Have students create a poster that encourages workers to come and work on a large-scale bonanza farm in the Red River Valley of North Dakota.
Using this 5 Steps to a Slide Show example, have students create a Lantern Slide Show by choosing five authentic photos that best depict pioneer life from the viewpoint of a land speculator, journalist, or prairie mother. Write captions for the photographs. Each caption should explain to the audience what is going on in the photo and how it supports the student’s view of prairie life. Print the slide show and share it with other students.
Have students research, write, and perform a short play about some part of pioneer life on the prairie (e.g., home, school, community, etc.). Puppetry could also be used. Divide the students into small groups and have them choose an area of pioneer life that interests them.
Have students create their own traveling exhibit of North Dakota trying to entice people to come and settle on the prairies of North Dakota.
In groups of two to four people, have students create a T-Chart (link below) with each letter of the alphabet placed in the left-hand column, write a summarizing statement in the right-hand column next to each letter of the alphabet in the left-hand column.
In small groups of two to three people, have students make up a chant or song to show their knowledge of a vocabulary word before sharing with the class.
As a class, have students create a time capsule that describes the life of a fourth grader (any grade level would work) today by answering the following questions:
Have students place their journals in the time capsule with other artifacts that are important to them and their classmates. Have them write a letter explaining why they included these artifacts and put it in the capsule. Have them leave a letter with the principal of their school outlining when the capsule should be opened. It should remain unopened for at least 20 years.
Have students (individually, pairs, or small groups) write a significant event on an index card relating to the Early Settlement of North Dakota. Have them create a visual timeline by having them take turns placing the cards in the correct sequential order. Students creating the timeline should create an answer sheet to check for understanding by the students participating. Extension: Have students illustrate each significant event in addition to writing it.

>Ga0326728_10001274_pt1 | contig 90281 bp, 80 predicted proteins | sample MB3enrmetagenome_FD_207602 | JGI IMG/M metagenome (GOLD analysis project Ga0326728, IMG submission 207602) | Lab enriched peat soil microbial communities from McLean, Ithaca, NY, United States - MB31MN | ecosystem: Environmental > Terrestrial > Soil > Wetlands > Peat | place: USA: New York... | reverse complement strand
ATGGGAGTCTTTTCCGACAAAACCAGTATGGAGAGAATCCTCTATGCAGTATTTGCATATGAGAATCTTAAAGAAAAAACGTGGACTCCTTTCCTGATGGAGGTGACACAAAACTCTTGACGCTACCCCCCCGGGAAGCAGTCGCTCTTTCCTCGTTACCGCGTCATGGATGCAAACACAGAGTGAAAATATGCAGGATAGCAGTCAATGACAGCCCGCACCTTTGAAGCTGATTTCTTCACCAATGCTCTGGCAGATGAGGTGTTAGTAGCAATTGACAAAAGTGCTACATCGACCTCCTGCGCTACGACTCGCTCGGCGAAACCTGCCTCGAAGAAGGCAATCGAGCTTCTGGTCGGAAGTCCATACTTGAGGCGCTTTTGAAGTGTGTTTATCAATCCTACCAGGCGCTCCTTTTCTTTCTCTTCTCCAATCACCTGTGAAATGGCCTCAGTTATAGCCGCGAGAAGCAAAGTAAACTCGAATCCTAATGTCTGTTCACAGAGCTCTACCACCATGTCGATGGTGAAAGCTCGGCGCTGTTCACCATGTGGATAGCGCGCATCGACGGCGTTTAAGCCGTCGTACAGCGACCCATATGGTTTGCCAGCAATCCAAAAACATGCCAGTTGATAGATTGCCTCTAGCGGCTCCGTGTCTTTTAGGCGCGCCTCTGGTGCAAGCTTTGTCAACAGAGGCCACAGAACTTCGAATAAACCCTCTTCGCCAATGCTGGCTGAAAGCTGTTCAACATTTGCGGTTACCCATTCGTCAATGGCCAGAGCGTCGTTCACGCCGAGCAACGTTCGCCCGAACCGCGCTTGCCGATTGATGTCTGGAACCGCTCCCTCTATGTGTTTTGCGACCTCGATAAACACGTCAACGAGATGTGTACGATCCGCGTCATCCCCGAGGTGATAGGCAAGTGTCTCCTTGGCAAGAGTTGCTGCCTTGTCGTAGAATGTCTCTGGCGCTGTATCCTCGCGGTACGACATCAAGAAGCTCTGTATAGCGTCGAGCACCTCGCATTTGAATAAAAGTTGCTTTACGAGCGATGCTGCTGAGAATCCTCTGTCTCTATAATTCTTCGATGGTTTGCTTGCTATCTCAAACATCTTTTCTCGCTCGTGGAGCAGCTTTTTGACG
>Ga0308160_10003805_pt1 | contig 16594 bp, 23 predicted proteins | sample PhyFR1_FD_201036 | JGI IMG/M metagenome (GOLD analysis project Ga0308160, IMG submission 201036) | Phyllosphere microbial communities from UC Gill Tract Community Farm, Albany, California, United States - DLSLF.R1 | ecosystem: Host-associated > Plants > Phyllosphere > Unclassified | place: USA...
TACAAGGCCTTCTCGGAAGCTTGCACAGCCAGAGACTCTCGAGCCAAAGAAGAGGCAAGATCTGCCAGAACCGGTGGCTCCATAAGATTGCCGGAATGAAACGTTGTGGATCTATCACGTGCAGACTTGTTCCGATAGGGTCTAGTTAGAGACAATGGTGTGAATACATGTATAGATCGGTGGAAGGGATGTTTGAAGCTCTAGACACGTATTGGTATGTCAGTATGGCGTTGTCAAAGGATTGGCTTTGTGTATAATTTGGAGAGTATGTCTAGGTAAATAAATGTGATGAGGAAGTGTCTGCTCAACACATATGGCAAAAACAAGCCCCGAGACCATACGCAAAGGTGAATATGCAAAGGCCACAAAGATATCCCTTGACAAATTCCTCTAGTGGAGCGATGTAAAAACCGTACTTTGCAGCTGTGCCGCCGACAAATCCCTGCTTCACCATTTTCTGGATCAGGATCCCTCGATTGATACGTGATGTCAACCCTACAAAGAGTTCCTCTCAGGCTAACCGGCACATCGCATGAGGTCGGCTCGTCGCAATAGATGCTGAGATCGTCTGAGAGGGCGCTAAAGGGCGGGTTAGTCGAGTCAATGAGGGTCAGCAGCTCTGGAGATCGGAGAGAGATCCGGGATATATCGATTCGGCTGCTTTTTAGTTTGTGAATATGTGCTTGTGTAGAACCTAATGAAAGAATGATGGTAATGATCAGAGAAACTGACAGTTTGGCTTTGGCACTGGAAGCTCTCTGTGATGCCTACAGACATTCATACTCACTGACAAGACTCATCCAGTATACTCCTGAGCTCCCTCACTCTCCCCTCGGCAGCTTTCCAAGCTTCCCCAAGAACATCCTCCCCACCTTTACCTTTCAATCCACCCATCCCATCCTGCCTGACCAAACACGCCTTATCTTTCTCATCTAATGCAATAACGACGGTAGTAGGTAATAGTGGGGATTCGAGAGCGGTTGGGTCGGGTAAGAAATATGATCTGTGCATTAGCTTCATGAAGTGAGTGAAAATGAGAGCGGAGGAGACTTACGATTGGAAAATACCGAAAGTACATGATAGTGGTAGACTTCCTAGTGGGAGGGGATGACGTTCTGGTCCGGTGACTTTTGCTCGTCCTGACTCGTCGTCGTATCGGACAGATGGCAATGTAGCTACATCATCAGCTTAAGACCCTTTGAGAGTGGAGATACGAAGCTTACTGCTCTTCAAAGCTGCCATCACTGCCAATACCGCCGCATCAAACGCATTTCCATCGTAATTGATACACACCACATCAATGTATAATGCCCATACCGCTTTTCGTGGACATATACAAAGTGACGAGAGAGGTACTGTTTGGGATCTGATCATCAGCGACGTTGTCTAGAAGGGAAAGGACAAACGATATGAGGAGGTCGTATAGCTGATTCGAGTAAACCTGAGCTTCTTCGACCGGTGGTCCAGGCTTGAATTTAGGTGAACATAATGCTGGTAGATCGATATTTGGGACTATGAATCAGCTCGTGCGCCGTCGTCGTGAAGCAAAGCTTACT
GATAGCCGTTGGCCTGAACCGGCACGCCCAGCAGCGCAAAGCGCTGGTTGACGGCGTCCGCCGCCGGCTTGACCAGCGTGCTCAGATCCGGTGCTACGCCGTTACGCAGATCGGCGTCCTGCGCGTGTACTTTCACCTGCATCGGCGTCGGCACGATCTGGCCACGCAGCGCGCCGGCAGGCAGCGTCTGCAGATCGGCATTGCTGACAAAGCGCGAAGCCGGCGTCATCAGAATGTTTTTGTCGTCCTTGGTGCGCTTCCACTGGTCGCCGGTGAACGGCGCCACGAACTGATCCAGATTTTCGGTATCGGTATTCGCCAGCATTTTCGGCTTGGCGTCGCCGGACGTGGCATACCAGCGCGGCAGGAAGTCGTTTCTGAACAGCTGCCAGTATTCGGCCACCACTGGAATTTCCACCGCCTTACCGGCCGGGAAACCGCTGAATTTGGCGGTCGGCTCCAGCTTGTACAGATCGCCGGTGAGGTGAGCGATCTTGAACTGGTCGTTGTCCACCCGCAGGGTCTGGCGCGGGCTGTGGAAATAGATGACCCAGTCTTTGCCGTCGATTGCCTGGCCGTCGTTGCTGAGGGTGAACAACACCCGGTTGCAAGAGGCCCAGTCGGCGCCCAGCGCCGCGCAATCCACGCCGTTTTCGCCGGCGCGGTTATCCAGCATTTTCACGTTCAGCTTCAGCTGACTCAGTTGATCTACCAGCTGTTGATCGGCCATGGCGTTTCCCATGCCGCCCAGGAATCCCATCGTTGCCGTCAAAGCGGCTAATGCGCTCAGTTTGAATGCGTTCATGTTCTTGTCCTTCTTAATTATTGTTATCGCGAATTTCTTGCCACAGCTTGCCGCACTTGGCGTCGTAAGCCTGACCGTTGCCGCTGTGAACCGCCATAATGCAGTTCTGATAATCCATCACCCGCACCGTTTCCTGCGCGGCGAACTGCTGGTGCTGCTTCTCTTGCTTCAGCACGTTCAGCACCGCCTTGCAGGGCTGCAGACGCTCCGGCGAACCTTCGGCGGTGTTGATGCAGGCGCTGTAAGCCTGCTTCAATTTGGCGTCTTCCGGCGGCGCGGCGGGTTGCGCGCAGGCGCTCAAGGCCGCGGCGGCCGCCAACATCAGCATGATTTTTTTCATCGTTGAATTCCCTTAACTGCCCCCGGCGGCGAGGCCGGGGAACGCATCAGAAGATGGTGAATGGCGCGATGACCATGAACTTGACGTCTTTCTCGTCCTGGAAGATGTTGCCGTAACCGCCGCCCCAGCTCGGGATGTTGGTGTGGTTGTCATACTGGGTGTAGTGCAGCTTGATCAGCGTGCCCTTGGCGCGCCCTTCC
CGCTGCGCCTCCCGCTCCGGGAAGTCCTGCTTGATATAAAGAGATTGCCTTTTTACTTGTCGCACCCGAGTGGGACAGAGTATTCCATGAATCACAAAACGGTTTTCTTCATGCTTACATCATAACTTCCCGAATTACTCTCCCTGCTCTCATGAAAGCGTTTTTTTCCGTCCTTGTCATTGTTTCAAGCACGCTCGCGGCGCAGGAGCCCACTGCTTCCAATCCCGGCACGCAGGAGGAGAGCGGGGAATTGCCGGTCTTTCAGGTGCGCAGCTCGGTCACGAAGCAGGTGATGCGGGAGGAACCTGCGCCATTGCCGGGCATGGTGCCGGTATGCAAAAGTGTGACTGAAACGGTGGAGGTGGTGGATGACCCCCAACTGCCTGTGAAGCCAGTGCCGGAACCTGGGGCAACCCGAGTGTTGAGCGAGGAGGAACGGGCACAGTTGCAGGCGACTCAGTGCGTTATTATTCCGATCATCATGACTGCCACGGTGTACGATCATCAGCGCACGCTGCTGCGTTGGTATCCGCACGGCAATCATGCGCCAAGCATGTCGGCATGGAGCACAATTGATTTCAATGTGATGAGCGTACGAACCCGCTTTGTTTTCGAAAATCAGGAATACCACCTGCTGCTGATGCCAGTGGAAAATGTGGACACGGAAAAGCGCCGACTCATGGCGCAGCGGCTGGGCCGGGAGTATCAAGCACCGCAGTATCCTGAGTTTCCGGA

Using a two-circled Venn Diagram, have students complete one or all of the following:
Use the Early Settlement of North Dakota vocabulary words as spelling words.
Suggestions for use:
Have students read the following scenario and write a response to it by using the questions as guidelines. Note: This letter could be put in book form with illustrations included.
Pretend you are a pioneer who has just landed on a new planet. Your expedition is the first to find and explore this new place. You are one of the explorers who will help build the first colony of settlers. Write a letter home to your family describing this new place. Include details about the landscape you see, and describe how you and the other members of your expedition feel in this new place. Think about this place as your new home. NOTE: This letter should give your family a sense of where and how you will be living in your new environment.
Have students research and write about stagecoaches that were used for travel in North Dakota during the time of early settlement.
Have each student keep a journal of his/her activities, dreams, goals, and frustrations. Encourage them to write in their journal at least two times a week detailing what their average day is like. Note: Their journals should describe their experiences so that if someone who did not know them were to read the journal 100 years from now, the person would begin to understand what their life was like.
Have each student imagine he/she is an early pioneer just coming to North Dakota by railroad to stake a claim on a small piece of land. Have them make a list of all the food, clothing, and other goods they would bring along to begin their new life. Give a reason for each item they choose. This writing activity would also lend itself well to a small group activity.
Have students imagine it is the year 2289 and they go back in time 400 years and meet a pioneer family. But there is a problem, as this pioneer family does not believe they are from the future! Have the students write how they would persuade this family that they are really from the future. What will they tell the family to persuade them? Write what they see, and describe what it is like living 400 years in the past.
Have students research their family tree, or if there is difficulty in doing this, have students work in small groups and choose one person’s ancestry to research and share.